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Nuances of term insurance: Types of deaths not covered by typical life insurance policies

Dec 12, 2019 | 11 months ago | Read Time: 3 minutes | By iKnowledge Team
Types of Deaths that are not Covered by Typical Life Insurance Policies

While understanding life insurance plans can seem tricky, it is important to know your policy and its coverage inside and out to make sure you provide adequate coverage for you and your family. For most people term life insurance plans are the most feasible options, whereby, in the case of the death of a policyholder, the nominee receives the entire sum assured of the policy, in either a lump sum or in the form of monthly payouts as decided upon by the policyholder. In term plans, there is no added maturity benefit in the plan, which means that no benefits will be payable in case the policyholder survives the total duration of the policy. While term plans protect your finances in case of untimely demise, there are certain classifications which are not covered for term insurance death-benefits payout.

It is important to note here, that most term plans do offer coverage against accidental deaths. In such a case once a claim is filed and approved, the sum assured is paid to the nominee. Furthermore, if there is an accidental benefits rider added on to the plan, then the additional amount included in the plan is also added to the sum assured, given that it has been proved the death was an accident.

Here are some forms of deaths are not typically covered by life insurance policies:


For almost all term insurance plans one of the most standard exceptions to payout is a suicide clause, which means that if the policyholder commits suicide within the time-frame specified, the nominee is only entitled to get back the premiums of the policy, but will not receive any of the death benefit. As per the insurance regulator IRDAI (Insurance Regulatory and Development Authority of India), policies issued before January 1st, 2014, follow the old clause if the policyholder commits suicide after one year of the policy starting, the death benefit is compensated (term could vary from policy to policy).

Furthermore, for any policies issued after January 1st, 2014, the IRDAI mandates[1] that if the policyholder commits suicide within a year of obtaining the policy the nominee will receive full value of the policy (linked plans). These clauses vary from policy to policy, and when obtaining your life insurance, one must ensure to read through these minor details to fully understand the policy they are obtaining.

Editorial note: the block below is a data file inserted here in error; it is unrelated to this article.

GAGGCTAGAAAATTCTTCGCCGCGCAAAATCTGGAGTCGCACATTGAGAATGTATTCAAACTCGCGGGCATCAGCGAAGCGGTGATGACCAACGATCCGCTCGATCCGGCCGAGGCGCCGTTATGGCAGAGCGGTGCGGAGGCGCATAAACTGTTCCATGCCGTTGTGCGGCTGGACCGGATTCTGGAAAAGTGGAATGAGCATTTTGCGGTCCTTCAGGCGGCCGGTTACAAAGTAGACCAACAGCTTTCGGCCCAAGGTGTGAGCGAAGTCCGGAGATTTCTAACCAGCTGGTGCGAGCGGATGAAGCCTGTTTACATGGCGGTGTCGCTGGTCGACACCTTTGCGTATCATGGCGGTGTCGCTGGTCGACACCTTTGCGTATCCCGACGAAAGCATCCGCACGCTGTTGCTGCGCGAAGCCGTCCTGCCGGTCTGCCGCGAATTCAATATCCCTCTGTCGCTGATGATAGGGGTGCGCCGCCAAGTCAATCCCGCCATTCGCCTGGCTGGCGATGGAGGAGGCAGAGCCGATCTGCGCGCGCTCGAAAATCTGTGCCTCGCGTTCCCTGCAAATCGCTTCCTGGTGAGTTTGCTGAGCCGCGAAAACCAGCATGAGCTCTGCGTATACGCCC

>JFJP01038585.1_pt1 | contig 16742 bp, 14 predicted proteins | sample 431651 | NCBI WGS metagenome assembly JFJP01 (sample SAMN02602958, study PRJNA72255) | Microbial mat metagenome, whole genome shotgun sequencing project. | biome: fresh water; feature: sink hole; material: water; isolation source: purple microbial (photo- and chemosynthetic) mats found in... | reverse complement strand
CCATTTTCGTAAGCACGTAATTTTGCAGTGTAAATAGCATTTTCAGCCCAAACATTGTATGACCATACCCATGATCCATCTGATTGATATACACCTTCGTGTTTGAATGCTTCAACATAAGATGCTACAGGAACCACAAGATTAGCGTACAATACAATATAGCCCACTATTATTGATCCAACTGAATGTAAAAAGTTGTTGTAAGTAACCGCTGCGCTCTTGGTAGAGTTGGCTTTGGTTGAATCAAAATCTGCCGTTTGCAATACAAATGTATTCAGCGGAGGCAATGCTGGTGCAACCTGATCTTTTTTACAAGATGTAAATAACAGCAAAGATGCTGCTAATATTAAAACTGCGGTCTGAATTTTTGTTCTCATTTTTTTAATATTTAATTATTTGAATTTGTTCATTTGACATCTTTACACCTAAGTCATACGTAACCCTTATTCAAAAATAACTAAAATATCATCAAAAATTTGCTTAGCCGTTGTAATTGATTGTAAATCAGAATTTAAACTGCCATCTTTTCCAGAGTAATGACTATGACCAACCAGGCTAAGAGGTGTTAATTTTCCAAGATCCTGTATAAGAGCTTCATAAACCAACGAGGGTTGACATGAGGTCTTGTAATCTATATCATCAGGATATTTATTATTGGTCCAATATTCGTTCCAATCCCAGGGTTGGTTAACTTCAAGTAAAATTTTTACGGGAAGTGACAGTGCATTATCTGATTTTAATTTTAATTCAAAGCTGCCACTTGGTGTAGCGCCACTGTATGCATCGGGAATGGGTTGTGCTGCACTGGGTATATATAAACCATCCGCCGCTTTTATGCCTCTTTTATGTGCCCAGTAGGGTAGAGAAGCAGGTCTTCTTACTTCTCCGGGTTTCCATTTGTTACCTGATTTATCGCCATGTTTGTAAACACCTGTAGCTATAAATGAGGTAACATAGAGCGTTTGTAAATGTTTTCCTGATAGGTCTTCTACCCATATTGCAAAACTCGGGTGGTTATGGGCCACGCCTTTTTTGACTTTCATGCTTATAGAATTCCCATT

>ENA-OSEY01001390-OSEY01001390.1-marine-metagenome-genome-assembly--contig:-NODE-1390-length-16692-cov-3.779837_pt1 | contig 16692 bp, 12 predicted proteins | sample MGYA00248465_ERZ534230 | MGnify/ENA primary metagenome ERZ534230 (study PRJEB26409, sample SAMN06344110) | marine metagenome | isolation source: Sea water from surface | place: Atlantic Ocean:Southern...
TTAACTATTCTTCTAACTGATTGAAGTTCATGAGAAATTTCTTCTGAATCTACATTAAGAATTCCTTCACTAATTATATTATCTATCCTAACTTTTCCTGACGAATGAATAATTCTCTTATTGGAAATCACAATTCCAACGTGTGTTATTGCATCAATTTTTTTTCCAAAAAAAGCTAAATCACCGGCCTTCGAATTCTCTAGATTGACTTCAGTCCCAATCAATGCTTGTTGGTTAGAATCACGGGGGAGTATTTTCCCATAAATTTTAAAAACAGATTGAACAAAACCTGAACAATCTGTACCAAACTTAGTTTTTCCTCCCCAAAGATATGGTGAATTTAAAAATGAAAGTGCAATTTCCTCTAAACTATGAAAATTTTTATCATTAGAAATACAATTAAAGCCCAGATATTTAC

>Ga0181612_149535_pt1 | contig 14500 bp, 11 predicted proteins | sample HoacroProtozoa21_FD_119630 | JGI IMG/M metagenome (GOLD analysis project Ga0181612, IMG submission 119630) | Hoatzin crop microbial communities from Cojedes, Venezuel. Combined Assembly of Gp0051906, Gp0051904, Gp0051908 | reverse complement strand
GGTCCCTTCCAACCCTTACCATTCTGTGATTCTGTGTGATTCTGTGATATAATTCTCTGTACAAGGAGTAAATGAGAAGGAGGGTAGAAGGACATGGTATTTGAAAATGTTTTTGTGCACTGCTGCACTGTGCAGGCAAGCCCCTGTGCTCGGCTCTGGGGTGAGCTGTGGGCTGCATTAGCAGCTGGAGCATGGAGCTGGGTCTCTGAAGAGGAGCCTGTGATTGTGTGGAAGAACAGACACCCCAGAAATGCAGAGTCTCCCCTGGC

Death within first 2 years of policy

For any term life insurance plan if the death of the policy holder happens within the first two years of the policy being purchased, the cases are considered under Section 45 of the Insurance Act,[2] 1938 whereby the claim is investigated for fraud, including improper disclosure or even misrepresentation. However, after 2 years, no claim can be denied based on those grounds. The importance of being honest with your insurance company cannot be emphasized enough when we discuss the material misrepresentation clause, whereby, if you willingly withhold information from your insurance company about your lifestyle/health habits, your claim can be denied. This could include concealing information about having a hazardous job, pre-existing health condition, involvement in extreme sport, addiction to alcohol, smoking or drugs.

Other instances

Other instances whereby most term plans do not offer coverage is when the policy holder dies due to the overdose of a drug, due to an accident caused by drunk driving of the policyholder, overdose of non-prescription medication, or while committing any sort of crime or illegal activity. Similarly, if the policyholder dies as the result of a homicide, after the claim is filed, investigation is carried on along with the police department to ensure the beneficiary is not a suspect in the case. If in case the beneficiary is listed as a suspect, all payouts are held off until charges are dropped or until the nominee is acquitted of the crime.

While reading these factors can make it seem like buying life insurance is tricky and there are terms and conditions attached, it is important to know that the policy is designed to protect both you and the insurer from fraudulent activity. Insurance fraud which costs the industry over a billion dollars every year can be avoided by having such policies in place to protect both you and your finances. 





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